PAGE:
As someone who’s lived in the United States and in the Philippines, I can’t really say I’ve been discriminated against for my sexual orientation. When I realized I liked men and women equally in fifth grade, I lived in the sunny state of California, and while it was a confusing, awkward and painful ordeal for me, I’ve been blessed enough to make it through my formative years without going through anything remotely traumatic.
To skip out on middle school, I convinced my family to move us back to the Philippines, where at the time, you went straight to high school after sixth grade. I spent my first two years at a Catholic high school, so religious that the administrator would invite priests to our school just to hold confessionals in our chapel sometimes (though this may have been a common thing since the country is a Catholic majority).
13-year-old me wanted to test the waters one day and told the priest I liked girls just to hear what he would say. “He’s going to tell me to go to hell,” I thought. To my surprise, he told me God would accept me for who I am, before ushering me to pray five Hail Mary’s.
I was already out by that point, and I remember coming out by writing something corny on a wristband and anxiously making sure everyone saw it. Just like my experience in California, nothing really significant happened to me. I was one of the two other out girls in my high school, and they both happened to be in my class. Unsurprisingly, I had a crush on both of them at separate times at some point.
While I am in California again and a little older than I was since high school, I knew my attraction to women wasn’t something that I could “grow” out of. When I fall for a woman, my feelings are real and makes me feel fuller as a person, so when I was scrolling through headlines on Monday and read about Philippine President Rodrigo Duterte saying he was gay before being “cured” when he met his then wife, I felt disgusted and repulsed.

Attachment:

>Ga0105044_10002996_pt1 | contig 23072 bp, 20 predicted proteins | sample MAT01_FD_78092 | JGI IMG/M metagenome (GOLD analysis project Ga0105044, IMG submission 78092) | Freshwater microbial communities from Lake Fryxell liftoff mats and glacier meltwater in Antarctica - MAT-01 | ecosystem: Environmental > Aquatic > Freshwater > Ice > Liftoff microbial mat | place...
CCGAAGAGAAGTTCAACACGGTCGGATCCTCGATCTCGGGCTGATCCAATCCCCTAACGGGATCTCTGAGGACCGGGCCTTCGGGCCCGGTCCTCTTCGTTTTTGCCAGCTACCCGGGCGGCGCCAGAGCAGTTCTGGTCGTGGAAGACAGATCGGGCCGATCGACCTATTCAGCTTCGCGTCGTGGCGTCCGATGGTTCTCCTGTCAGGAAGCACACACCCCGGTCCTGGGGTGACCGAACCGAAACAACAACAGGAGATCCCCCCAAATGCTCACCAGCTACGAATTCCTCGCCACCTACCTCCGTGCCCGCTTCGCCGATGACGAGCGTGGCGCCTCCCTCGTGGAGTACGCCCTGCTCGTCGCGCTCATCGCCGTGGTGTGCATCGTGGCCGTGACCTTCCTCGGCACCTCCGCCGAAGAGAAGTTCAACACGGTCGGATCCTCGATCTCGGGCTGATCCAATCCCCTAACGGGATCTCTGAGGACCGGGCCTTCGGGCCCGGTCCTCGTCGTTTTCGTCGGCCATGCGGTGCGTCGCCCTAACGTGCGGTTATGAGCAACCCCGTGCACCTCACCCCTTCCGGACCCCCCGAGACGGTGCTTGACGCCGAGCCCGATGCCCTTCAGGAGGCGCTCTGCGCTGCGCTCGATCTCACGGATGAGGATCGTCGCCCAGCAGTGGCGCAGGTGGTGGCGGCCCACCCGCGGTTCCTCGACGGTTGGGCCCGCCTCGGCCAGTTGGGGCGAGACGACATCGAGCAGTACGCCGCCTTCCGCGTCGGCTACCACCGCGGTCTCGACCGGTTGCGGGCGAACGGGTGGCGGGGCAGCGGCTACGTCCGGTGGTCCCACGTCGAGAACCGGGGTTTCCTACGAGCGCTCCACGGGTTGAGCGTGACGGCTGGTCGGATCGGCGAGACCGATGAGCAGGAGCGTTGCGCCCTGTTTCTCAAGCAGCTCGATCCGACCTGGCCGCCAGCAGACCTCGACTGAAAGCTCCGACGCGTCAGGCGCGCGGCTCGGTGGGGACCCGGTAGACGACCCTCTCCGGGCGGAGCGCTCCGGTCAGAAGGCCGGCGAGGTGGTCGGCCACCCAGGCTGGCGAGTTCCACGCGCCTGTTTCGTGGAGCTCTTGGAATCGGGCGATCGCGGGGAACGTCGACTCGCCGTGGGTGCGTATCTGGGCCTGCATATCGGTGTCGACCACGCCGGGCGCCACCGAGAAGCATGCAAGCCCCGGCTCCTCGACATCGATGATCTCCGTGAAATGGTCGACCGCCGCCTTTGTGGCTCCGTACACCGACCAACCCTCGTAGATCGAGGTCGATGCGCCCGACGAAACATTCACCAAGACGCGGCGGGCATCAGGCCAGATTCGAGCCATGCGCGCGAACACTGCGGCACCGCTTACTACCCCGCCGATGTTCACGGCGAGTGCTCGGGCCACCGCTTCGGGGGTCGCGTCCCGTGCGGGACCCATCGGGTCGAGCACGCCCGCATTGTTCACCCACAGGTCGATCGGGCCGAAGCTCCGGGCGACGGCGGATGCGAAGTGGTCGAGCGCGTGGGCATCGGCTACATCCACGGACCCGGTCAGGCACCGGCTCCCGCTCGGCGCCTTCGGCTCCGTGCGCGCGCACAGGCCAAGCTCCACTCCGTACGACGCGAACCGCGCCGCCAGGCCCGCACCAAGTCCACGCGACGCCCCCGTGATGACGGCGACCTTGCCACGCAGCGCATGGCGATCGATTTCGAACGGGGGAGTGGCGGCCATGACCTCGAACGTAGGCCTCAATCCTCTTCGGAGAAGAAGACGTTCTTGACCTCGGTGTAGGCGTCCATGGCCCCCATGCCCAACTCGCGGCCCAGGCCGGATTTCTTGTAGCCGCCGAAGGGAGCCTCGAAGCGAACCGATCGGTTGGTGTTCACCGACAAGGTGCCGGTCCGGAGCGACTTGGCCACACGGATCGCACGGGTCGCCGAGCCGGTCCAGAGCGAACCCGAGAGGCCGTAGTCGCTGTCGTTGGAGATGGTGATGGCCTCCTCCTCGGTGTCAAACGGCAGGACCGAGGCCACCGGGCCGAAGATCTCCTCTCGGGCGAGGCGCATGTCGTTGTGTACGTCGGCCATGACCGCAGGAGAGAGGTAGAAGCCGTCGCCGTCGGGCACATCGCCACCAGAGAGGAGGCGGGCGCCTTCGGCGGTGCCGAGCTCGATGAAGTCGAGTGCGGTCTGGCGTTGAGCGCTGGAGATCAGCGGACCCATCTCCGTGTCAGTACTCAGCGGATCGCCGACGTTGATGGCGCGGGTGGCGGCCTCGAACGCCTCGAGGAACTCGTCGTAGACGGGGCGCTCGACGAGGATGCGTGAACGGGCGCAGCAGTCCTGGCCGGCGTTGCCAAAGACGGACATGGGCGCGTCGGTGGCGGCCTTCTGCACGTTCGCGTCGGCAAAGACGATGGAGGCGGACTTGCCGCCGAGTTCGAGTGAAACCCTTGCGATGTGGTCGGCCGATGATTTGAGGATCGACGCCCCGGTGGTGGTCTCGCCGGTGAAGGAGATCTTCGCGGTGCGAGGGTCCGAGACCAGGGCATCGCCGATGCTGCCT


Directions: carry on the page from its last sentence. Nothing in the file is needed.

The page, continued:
While I am in California again and a little older than I was since high school, I knew my attraction to women wasn’t something that I could “grow” out of. When I fall for a woman, my feelings are real and makes me feel fuller as a person.
Duterte has a long history of publicly supporting LGBT-related issues before backpedaling on his stances. Philippine news organization Rappler reported that Duterte said that he “initially appeared to have liberal views on homosexuality” when he was campaigning for president back in 2016 but has gone back and forth on issues such as same-sex marriage.
Internalized homophobia in Filipino culture has always existed despite the allusion that the Philippines is a liberal country when it comes to being inclusive to the LGBT community. Like Duterte, some believe in stereotypes and misconceptions about us, one being that heterosexual relationships will stop a person from batting for the other side. (I mean, have you seen “My Husband’s Lover” and “The Rich Man’s Daughter?”) Believing in such falsehoods only interferes with our progress and hinders our ability to grow out of the images that we’re forced to be upheld to.
I am attracted to men, women and people who don’t fall in between, and I’m comfortable enough in my skin to admit that and fully embrace what that means to me both as a Filipino and as an American. I am a woman no matter who I fall in love with, so sorry, Mr. President, that I don’t share the same thoughts.